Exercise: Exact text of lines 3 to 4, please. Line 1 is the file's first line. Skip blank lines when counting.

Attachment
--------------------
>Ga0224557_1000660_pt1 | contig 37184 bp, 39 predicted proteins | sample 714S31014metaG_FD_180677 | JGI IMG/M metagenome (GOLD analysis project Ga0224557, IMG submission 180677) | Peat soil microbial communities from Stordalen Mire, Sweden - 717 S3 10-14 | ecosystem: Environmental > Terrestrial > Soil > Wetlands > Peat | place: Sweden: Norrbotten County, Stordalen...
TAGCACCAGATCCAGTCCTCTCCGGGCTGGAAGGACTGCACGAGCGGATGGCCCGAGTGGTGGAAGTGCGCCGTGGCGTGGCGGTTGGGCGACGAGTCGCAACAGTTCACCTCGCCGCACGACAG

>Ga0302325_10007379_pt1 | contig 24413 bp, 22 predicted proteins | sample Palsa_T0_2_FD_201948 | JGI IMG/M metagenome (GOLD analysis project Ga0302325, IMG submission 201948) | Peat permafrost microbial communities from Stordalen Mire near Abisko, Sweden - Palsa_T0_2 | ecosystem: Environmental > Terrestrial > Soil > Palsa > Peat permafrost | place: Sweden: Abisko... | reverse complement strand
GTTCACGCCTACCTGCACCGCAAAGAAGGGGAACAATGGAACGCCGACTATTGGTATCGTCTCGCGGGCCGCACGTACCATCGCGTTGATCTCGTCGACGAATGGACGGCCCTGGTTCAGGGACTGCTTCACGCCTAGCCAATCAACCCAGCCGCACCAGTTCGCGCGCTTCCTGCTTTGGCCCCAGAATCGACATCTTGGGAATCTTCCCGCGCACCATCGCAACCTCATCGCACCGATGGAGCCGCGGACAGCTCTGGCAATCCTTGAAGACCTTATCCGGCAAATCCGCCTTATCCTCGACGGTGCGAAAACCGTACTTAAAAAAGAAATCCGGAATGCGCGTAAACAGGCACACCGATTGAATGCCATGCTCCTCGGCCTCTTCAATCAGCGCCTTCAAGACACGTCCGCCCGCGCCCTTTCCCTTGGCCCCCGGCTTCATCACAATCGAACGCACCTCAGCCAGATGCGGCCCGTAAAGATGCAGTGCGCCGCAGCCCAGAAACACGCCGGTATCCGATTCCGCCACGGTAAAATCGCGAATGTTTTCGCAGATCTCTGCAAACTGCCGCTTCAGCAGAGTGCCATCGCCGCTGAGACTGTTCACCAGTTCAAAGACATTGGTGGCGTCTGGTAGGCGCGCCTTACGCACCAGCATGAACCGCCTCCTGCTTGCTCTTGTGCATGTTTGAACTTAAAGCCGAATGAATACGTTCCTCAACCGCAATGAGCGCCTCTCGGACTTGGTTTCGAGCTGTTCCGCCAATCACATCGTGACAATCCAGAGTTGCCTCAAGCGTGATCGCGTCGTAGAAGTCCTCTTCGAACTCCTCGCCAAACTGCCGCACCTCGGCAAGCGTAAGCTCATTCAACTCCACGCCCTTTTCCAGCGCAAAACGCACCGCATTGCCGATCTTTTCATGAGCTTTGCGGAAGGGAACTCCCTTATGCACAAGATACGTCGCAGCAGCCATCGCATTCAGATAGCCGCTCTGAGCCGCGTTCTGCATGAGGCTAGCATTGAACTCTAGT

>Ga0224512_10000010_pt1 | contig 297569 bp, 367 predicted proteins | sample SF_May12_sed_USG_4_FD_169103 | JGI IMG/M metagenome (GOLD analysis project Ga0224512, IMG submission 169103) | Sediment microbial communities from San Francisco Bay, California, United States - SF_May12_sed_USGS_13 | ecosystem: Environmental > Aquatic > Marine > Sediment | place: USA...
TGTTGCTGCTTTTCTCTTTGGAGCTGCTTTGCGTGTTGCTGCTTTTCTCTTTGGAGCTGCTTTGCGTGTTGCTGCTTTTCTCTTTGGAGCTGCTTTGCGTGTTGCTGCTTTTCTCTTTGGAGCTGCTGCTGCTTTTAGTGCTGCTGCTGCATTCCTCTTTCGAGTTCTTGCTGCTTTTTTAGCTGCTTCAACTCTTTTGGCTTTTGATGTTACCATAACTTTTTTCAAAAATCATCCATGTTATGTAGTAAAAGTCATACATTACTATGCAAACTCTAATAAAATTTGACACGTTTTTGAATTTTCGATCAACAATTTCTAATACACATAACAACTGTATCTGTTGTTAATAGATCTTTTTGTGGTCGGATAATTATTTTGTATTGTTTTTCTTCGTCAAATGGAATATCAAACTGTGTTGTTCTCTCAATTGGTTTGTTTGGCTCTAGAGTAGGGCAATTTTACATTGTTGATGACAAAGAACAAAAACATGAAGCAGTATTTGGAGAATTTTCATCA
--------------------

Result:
>Ga0302325_10007379_pt1 | contig 24413 bp, 22 predicted proteins | sample Palsa_T0_2_FD_201948 | JGI IMG/M metagenome (GOLD analysis project Ga0302325, IMG submission 201948) | Peat permafrost microbial communities from Stordalen Mire near Abisko, Sweden - Palsa_T0_2 | ecosystem: Environmental > Terrestrial > Soil > Palsa > Peat permafrost | place: Sweden: Abisko... | reverse complement strand
GTTCACGCCTACCTGCACCGCAAAGAAGGGGAACAATGGAACGCCGACTATTGGTATCGTCTCGCGGGCCGCACGTACCATCGCGTTGATCTCGTCGACGAATGGACGGCCCTGGTTCAGGGACTGCTTCACGCCTAGCCAATCAACCCAGCCGCACCAGTTCGCGCGCTTCCTGCTTTGGCCCCAGAATCGACATCTTGGGAATCTTCCCGCGCACCATCGCAACCTCATCGCACCGATGGAGCCGCGGACAGCTCTGGCAATCCTTGAAGACCTTATCCGGCAAATCCGCCTTATCCTCGACGGTGCGAAAACCGTACTTAAAAAAGAAATCCGGAATGCGCGTAAACAGGCACACCGATTGAATGCCATGCTCCTCGGCCTCTTCAATCAGCGCCTTCAAGACACGTCCGCCCGCGCCCTTTCCCTTGGCCCCCGGCTTCATCACAATCGAACGCACCTCAGCCAGATGCGGCCCGTAAAGATGCAGTGCGCCGCAGCCCAGAAACACGCCGGTATCCGATTCCGCCACGGTAAAATCGCGAATGTTTTCGCAGATCTCTGCAAACTGCCGCTTCAGCAGAGTGCCATCGCCGCTGAGACTGTTCACCAGTTCAAAGACATTGGTGGCGTCTGGTAGGCGCGCCTTACGCACCAGCATGAACCGCCTCCTGCTTGCTCTTGTGCATGTTTGAACTTAAAGCCGAATGAATACGTTCCTCAACCGCAATGAGCGCCTCTCGGACTTGGTTTCGAGCTGTTCCGCCAATCACATCGTGACAATCCAGAGTTGCCTCAAGCGTGATCGCGTCGTAGAAGTCCTCTTCGAACTCCTCGCCAAACTGCCGCACCTCGGCAAGCGTAAGCTCATTCAACTCCACGCCCTTTTCCAGCGCAAAACGCACCGCATTGCCGATCTTTTCATGAGCTTTGCGGAAGGGAACTCCCTTATGCACAAGATACGTCGCAGCAGCCATCGCATTCAGATAGCCGCTCTGAGCCGCGTTCTGCATGAGGCTAGCATTGAACTCTAGT